Sabour will be surrounded by his family this Christmas. In addition to her husband, Michael Burton, and daughters Layla Burton and Caden Burton, their home will be the celebratory destination for out-of-town relatives. “Half of my family is in D.C. They travel to be with us,” he said.
Hopefully, they will bring elastic pants because Sabour has a large extension planned. And it’s about the “staple foods for the soul.”
He marked items on his Christmas menu: a sweet potato soufflé, a fish preparation, macaroni and cheese, kale, corn pudding, a mixture of roasted vegetables and his characteristic cornbread with honey, among other dishes. “All sides, everyone wants the sides,” he said.
She plans to give these dishes the same loving care she has done for the past 10 years as a caterer to Atlanta’s film and television industries, and which she did this fall on the set of “The Great Soul Food Cook-Off” when she prepared food judged by host and Food Network star Kardea Brown, “Top Chef” alum Eric Adjepong and celebrated Harlem restaurateur Melba Wilson.
“I came to show soul food in beautiful ways. I didn’t imagine it as a game; I envisioned it as a platform for soul food to be beautifully presented and respected and put on a pedestal,” said Sabour, also a former contestant on Food Network’s “Cutthroat Kitchen.” “Soul food is a kitchen, but it is more than that. It’s part of me.”
She considers spice blends to be “the heart” of soul food and the reason why soul food can accommodate vegan and carnivorous diets.
“It’s not about the ingredients, it’s about the spice mix and how to make it shine,” Sabour said. “If you’re eating soul food, you know when it’s right and when it’s wrong. It’s all about the taste of spices. That’s the cultural significance. How Italian food is Italian or Asian food is Asian, it’s the spice mix or the sauces you make.”
She divulged that allspice is the secret to her sweet potato-winning preparations, from a dessert cake to the soufflé recipe she shares with AJC readers.
Sabour is still digesting his win in this series produced by Good Egg Entertainment, the company behind Food Network’s “Chopped,” and overseen by Oprah Winfrey Network.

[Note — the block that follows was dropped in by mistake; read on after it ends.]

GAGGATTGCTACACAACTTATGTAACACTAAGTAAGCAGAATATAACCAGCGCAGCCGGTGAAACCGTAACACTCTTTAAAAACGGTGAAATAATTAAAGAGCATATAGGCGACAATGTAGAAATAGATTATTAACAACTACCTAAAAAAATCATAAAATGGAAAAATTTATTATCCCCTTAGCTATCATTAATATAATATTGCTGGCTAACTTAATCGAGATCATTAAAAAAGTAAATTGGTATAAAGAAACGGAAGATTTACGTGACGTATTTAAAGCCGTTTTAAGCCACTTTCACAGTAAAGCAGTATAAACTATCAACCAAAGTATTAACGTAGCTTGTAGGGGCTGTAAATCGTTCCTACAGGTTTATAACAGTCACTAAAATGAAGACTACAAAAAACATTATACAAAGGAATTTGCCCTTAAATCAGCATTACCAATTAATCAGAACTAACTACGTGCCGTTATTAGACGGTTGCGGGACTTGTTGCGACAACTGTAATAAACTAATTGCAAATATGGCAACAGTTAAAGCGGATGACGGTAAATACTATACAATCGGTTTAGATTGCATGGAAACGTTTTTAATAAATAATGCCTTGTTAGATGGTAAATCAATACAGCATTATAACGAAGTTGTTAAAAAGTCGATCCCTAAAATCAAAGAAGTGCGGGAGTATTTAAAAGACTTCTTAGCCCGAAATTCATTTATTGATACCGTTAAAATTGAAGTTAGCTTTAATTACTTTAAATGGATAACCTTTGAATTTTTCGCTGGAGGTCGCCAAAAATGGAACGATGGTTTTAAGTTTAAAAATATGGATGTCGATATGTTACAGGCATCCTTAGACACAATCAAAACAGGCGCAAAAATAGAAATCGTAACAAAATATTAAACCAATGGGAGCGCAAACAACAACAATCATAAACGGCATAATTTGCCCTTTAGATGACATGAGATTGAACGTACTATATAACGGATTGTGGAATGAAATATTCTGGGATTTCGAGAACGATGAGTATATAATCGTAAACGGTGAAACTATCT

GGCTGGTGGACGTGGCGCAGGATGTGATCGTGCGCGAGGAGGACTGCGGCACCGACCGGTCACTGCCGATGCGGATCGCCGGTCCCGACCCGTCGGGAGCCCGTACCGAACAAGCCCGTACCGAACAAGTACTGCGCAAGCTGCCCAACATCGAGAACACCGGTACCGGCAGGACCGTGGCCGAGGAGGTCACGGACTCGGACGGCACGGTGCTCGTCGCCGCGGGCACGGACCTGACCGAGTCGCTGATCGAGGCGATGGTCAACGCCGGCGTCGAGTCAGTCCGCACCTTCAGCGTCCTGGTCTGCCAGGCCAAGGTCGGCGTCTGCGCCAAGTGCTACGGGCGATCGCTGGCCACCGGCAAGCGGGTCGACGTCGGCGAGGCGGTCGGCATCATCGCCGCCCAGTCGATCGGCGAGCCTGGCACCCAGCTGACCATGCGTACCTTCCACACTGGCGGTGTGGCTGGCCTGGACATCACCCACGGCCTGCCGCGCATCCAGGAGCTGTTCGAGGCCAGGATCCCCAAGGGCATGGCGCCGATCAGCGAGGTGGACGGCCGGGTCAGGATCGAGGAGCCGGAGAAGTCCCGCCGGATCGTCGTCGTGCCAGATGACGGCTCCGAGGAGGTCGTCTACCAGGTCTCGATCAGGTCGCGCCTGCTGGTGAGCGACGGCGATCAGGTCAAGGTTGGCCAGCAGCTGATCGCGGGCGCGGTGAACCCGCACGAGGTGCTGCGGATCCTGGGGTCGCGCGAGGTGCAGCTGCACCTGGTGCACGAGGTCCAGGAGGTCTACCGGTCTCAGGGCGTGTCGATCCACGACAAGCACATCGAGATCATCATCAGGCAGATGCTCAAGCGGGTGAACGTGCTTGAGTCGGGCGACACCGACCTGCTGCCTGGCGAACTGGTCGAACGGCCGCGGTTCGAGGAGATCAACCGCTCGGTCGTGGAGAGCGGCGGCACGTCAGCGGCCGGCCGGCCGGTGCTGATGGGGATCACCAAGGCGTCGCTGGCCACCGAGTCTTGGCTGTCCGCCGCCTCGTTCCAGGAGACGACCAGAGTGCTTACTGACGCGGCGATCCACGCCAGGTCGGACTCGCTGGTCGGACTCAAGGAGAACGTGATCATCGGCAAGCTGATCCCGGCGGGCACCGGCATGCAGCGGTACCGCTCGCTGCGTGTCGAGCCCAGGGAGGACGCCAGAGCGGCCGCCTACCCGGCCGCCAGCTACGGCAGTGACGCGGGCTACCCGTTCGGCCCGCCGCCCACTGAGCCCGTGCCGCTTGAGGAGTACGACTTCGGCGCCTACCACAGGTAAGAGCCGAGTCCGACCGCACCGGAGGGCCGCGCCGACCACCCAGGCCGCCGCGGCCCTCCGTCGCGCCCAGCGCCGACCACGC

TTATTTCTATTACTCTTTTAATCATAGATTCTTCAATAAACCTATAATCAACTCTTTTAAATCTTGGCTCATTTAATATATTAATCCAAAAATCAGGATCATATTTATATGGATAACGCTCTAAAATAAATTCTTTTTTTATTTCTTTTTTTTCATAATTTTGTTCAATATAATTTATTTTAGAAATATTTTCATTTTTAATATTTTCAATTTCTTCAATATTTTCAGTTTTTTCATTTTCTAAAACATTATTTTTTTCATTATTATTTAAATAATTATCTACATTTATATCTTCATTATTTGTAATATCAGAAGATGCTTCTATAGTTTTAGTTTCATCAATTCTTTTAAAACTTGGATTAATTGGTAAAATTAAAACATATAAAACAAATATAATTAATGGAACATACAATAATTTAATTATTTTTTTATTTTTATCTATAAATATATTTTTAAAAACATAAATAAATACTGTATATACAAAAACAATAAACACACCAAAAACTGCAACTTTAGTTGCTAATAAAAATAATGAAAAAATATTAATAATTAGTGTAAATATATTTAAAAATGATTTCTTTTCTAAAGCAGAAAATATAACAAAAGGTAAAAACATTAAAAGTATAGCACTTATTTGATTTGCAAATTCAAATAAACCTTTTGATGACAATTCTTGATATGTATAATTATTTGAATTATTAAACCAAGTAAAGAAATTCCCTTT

“In the end, I was relieved. There’s so much anxiety built up around it while you’re in it. So much tension. When they said my name, I got stuck. Frozen.”
Sabour’s win comes with a $50,000 cash prize. She hopes to use it as seed money to fulfill a long-standing dream of opening a fresh market where she can sell prepared foods and family meals packaged with her signature soul food dishes. In addition, it wants to stock products from other artisanal food manufacturers.
“I want to call it Sabour Market or something,” he said. The location and a timeline to realize the vision must be determined. “A brick and mortar is something over my head, but I’m going to have to take action to figure it out,” said the entrepreneur who found herself in a similar position a decade ago when she unexpectedly jumped into the catering world when she was simply trying to launch a food truck.
As Sabour reflected on the next chapter of her culinary career, she repeated the mantra that calmed her through frantic cooking challenges in “The Great Soul Food Cook-Off”: “Go with the flow.”
That’s good advice for any cook, anytime, especially during the holidays.
These recipes for macaroni and cheese, sweet potato soufflé and honey cornbread are signature dishes for chef and supplier Razia Sabour, winner of “The Great Soul Food Cook-Off,” who usually prepares for holiday meals. Baked macaroni
and cheese Chef
Sabour has kept this recipe a secret, until now. What prompted you to share it? “It’s an American staple. Not just a staple food for the soul,” he said. His advice for the success of the best chefs with this dish: grate the freshly grated cheeses instead of buying the previously crushed ones. “It doesn’t melt the same,” he said of packaged things.
Christmas meals this time of year, sweet potatoes are “a big deal,” Sabour said. Whether it’s making sweet potato pie or this soufflé, she searches for allspice. “That’s the secret in my sweet potato,” he said. To save time, roast the sweet potatoes a day in advance. If you don’t have fresh oranges, use store-bought orange juice and skip the zest.
My cornbread is moist and sweet,” Sabour said. “I’m from the north in D.C. We put sugar in our grits. It wasn’t until I was here that I ate grits with salt, pepper and butter.” Sabour’s Honey Cornbread is one that adorns the family Christmas table every year.
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